Suffolk MP defends government policy following warning that NHS could enter ‘year-round crisis’
The MP for South Suffolk has defended the government’s policy on austerity following the release of a damning report on the state of the NHS.
James Cartlidge MP, who is Parliamentary Private Secretary to Health Secretary Jeremy Hunt, said there was a tendency to sensationalise the problems facing the health service.
When asked how he responded to the new report by the British Medical Association (BMA), which found that NHS patients have endured the “worst winter on record”, Mr Cartlidge said the problem was not born out of politics, but a universal increase in demand.
He said: “The core issue is that demand is so much higher [than] it has been before. Record numbers of people are being treated, and it is difficult for the system to grow in proportion to those reported changes in demand.”
Mr Cartlidge added that the increase in pressure was largely down to an ageing population and a rising number of people with complex needs.
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“The common factor is not political,” he said. “The common factor is the pressure. “[These are] problems experienced across Britain and across the world. They come from an incredible achievement in health terms – that brings pressure on the NHS.”
The report by the BMA reveals that A&E attendances, waiting times, trolley waits and bed occupancy levels all increased this year.
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Performance against the four-hour wait target has continued to deteriorate, falling from 87.2% in 2016/17 to 85% in 2017/18.
In March 2018, aggregate performance at all A&Es reached its worst level since records begin in 2010/11, with just 84.6% of patients seen, admitted or discharged within four hours.
Commenting on the findings, Dr Chaand Nagpaul, BMA council chair, said “the time for government action is now”.
“These figures show just how critical the crisis in the NHS has become,” he said. “Congestion and delays are having a profound impact on patients’ experience of the NHS and means frontline staff are left working under the most challenging of conditions.
“This winter once again exposed the limitations of trying to plan and prepare for record levels of demand. Even after cancelling tens of thousands of operations, beds remained full, which shows that you can’t continuously plug gaps by penny pinching and poaching from elsewhere in an overstretched service.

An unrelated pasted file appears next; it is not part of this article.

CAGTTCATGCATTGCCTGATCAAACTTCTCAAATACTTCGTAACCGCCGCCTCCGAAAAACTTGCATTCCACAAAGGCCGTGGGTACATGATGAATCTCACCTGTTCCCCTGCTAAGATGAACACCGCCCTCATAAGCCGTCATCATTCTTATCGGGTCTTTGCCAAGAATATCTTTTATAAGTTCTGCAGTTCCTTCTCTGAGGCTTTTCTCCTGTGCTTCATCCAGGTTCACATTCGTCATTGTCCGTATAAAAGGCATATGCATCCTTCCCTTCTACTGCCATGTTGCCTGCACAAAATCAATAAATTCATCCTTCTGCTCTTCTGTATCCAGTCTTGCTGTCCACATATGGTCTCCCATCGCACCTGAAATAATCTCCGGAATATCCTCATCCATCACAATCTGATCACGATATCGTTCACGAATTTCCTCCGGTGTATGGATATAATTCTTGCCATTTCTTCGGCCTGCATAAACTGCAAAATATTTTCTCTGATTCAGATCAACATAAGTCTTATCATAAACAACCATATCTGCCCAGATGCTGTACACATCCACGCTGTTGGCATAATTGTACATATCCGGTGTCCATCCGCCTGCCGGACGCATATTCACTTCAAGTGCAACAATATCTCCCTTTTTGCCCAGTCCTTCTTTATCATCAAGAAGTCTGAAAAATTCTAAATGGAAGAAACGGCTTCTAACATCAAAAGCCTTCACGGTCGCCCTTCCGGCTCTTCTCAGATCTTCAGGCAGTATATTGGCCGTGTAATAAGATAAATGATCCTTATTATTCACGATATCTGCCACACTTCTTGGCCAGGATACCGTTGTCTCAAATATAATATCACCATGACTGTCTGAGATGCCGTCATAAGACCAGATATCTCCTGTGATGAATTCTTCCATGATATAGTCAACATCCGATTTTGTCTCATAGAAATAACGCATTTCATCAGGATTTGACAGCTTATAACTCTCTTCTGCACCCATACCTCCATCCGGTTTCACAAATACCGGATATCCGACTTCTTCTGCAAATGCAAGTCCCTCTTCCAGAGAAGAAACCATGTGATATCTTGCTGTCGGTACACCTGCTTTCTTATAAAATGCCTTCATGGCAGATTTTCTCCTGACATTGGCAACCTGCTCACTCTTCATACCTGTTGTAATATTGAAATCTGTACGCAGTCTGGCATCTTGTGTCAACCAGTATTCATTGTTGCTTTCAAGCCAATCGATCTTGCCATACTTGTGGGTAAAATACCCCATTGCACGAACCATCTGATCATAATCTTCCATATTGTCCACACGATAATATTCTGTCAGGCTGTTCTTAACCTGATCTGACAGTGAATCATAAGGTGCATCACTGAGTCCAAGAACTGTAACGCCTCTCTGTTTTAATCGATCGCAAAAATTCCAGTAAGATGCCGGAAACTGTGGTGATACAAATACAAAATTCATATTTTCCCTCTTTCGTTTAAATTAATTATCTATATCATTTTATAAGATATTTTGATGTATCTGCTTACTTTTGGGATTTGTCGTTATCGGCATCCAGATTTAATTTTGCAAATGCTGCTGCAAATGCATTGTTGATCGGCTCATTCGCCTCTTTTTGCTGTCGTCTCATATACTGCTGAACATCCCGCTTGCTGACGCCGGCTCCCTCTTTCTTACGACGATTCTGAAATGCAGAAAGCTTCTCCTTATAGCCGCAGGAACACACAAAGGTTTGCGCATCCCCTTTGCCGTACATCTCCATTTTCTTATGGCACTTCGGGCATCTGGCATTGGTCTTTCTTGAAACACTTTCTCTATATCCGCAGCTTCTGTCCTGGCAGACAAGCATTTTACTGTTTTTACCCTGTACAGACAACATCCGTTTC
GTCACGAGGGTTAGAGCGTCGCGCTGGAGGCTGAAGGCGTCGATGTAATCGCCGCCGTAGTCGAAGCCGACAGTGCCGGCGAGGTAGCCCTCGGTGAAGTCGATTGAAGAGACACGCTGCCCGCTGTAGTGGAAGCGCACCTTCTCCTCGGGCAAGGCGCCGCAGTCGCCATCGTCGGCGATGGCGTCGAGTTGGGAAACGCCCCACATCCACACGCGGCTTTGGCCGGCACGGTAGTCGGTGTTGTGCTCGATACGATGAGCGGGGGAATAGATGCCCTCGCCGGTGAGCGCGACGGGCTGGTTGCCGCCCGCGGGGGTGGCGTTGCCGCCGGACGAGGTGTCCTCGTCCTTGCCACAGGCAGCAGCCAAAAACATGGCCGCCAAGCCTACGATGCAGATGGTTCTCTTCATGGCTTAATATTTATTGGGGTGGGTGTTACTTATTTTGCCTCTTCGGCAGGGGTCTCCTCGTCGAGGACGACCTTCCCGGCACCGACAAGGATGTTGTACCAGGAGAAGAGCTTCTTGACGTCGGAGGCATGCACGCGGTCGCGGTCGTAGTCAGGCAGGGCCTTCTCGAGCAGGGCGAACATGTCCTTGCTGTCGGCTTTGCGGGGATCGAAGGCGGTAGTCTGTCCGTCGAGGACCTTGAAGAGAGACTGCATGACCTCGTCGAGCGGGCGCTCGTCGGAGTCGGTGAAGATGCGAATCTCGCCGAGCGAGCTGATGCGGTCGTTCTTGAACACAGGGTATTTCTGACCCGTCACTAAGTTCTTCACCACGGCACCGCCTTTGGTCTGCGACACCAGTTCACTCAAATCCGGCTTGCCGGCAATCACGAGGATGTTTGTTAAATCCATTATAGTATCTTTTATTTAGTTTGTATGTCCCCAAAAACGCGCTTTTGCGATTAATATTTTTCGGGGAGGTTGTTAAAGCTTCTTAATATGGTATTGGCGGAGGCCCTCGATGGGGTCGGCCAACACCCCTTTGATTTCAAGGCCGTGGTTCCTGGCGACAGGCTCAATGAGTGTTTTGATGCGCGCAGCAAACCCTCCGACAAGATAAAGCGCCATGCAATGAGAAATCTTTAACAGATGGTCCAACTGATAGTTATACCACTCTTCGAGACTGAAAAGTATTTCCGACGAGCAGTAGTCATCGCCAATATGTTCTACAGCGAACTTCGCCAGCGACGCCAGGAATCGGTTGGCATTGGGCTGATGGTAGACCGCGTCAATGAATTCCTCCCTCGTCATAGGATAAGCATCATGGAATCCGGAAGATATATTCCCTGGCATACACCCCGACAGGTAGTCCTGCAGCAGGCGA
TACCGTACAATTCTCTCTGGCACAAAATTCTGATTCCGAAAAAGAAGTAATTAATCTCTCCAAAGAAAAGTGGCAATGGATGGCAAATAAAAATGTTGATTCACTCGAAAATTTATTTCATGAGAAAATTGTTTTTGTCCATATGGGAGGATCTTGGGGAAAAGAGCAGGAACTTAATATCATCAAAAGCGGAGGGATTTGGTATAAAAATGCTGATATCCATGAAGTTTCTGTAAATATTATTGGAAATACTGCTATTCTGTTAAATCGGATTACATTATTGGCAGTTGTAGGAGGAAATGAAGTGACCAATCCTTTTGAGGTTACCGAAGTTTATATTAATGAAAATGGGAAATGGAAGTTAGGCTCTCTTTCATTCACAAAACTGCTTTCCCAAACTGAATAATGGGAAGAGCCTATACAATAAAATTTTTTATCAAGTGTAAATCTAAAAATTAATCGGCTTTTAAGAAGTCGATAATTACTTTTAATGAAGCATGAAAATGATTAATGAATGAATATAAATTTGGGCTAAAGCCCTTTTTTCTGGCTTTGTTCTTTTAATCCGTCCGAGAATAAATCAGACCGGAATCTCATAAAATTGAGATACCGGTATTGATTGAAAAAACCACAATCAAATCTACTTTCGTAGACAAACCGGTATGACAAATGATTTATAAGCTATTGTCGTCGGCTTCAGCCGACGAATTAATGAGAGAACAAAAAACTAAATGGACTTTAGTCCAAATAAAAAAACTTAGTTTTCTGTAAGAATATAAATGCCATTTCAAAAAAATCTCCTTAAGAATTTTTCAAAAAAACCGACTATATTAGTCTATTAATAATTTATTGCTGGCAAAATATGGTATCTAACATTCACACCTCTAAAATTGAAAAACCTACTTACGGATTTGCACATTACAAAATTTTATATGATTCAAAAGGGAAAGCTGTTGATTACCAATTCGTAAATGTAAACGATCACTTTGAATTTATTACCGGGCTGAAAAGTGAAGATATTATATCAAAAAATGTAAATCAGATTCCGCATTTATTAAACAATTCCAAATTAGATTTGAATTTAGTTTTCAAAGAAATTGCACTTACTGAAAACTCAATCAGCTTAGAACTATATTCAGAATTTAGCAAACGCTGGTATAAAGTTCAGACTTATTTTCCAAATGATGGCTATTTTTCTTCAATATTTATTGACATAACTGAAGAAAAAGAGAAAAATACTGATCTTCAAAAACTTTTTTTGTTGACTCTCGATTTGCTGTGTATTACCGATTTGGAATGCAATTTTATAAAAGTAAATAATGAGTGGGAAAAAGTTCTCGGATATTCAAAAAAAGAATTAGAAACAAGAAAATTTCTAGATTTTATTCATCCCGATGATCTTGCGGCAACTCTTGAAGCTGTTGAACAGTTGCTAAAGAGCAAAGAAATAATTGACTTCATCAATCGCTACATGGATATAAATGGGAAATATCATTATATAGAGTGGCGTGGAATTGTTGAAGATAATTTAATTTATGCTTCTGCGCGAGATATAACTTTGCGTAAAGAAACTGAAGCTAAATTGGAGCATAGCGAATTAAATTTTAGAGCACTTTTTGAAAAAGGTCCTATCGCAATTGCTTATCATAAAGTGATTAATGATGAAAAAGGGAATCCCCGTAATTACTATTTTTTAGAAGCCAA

“Our health spending lags behind that of other similar European countries so the government must urgently increase spending to address systemic pressures, and review its long-term strategy for the health service. As the NHS enters a state of year-round crisis - the time for action by government is now.”
However Mr Cartlidge defended the government’s policy on health spending, pointing out the billions invested to date, and the plan to build five new medical schools to train new staff – including one in Chelmsford.
He also pointed out that West Suffolk Hospital recently received an ‘outstanding’ Care Quality Commission rating, while Ipswich and Colchester hospitals are fast improving.
“We are putting huge resources into the NHS,” he said. “We are doing the right thing. It is not just about spending, it is about performance.
“Money is obviously a part of it, but it becomes an excuse for everything. There is this constant pretence where there is this parallel universe where we could have spent more.
“We are now seeking a long-term funding solution for the NHS. The funding will be there but no one should pretend that there is some easy answer to make this pressure go away. I don’t think that there is any merit in misleading people.”
He added that the problems faced by the NHS are not unique to England - with medical trusts run by SNP and Labour-led governments failing across Scotland and Wales.
Despite the report’s findings that more than four in five doctors working on the frontline (82%) said that they felt their place of work was under-resourced, and over half (62%) said that their workload was higher than previous winters, Mr Cartlidge was adament that Britain was not in danger of losing its national health service.
“The NHS is not about to collapse,” he said.
“My constituents care a great deal about the NHS and in most cases they have an overwhelmingly positive experience.
“We are going to have to dig deeper to find the resources [but] it isn’t just about money – it is about leadership and management. It doesn’t happen overnight, I wish it did.”